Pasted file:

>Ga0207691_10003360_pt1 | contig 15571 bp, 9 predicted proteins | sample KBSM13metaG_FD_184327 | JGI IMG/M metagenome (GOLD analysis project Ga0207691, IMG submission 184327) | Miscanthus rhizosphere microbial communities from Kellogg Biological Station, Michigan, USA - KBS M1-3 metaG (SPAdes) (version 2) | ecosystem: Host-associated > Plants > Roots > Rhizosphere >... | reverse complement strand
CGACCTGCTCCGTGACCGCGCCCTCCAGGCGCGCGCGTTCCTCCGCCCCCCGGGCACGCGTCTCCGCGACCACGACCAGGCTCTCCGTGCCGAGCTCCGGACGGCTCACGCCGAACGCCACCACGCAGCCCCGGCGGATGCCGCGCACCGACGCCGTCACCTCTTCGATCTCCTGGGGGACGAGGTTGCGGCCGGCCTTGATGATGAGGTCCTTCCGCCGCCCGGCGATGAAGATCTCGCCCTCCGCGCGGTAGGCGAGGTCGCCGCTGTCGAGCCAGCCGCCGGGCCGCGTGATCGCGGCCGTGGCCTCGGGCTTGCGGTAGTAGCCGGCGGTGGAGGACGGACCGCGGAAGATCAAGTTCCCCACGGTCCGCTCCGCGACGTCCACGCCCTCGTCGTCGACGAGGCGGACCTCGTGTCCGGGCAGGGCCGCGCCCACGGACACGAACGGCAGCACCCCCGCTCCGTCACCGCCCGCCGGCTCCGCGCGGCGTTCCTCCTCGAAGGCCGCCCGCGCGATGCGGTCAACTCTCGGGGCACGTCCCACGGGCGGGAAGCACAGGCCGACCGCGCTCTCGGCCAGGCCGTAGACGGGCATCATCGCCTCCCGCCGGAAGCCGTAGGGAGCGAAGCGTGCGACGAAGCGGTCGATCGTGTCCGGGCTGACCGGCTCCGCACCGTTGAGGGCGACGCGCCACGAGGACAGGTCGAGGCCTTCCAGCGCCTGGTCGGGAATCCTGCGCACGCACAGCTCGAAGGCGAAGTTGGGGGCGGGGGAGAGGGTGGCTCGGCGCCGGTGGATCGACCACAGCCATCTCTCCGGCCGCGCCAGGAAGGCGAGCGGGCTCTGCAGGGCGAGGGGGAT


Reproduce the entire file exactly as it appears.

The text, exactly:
>Ga0207691_10003360_pt1 | contig 15571 bp, 9 predicted proteins | sample KBSM13metaG_FD_184327 | JGI IMG/M metagenome (GOLD analysis project Ga0207691, IMG submission 184327) | Miscanthus rhizosphere microbial communities from Kellogg Biological Station, Michigan, USA - KBS M1-3 metaG (SPAdes) (version 2) | ecosystem: Host-associated > Plants > Roots > Rhizosphere >... | reverse complement strand
CGACCTGCTCCGTGACCGCGCCCTCCAGGCGCGCGCGTTCCTCCGCCCCCCGGGCACGCGTCTCCGCGACCACGACCAGGCTCTCCGTGCCGAGCTCCGGACGGCTCACGCCGAACGCCACCACGCAGCCCCGGCGGATGCCGCGCACCGACGCCGTCACCTCTTCGATCTCCTGGGGGACGAGGTTGCGGCCGGCCTTGATGATGAGGTCCTTCCGCCGCCCGGCGATGAAGATCTCGCCCTCCGCGCGGTAGGCGAGGTCGCCGCTGTCGAGCCAGCCGCCGGGCCGCGTGATCGCGGCCGTGGCCTCGGGCTTGCGGTAGTAGCCGGCGGTGGAGGACGGACCGCGGAAGATCAAGTTCCCCACGGTCCGCTCCGCGACGTCCACGCCCTCGTCGTCGACGAGGCGGACCTCGTGTCCGGGCAGGGCCGCGCCCACGGACACGAACGGCAGCACCCCCGCTCCGTCACCGCCCGCCGGCTCCGCGCGGCGTTCCTCCTCGAAGGCCGCCCGCGCGATGCGGTCAACTCTCGGGGCACGTCCCACGGGCGGGAAGCACAGGCCGACCGCGCTCTCGGCCAGGCCGTAGACGGGCATCATCGCCTCCCGCCGGAAGCCGTAGGGAGCGAAGCGTGCGACGAAGCGGTCGATCGTGTCCGGGCTGACCGGCTCCGCACCGTTGAGGGCGACGCGCCACGAGGACAGGTCGAGGCCTTCCAGCGCCTGGTCGGGAATCCTGCGCACGCACAGCTCGAAGGCGAAGTTGGGGGCGGGGGAGAGGGTGGCTCGGCGCCGGTGGATCGACCACAGCCATCTCTCCGGCCGCGCCAGGAAGGCGAGCGGGCTCTGCAGGGCGAGGGGGAT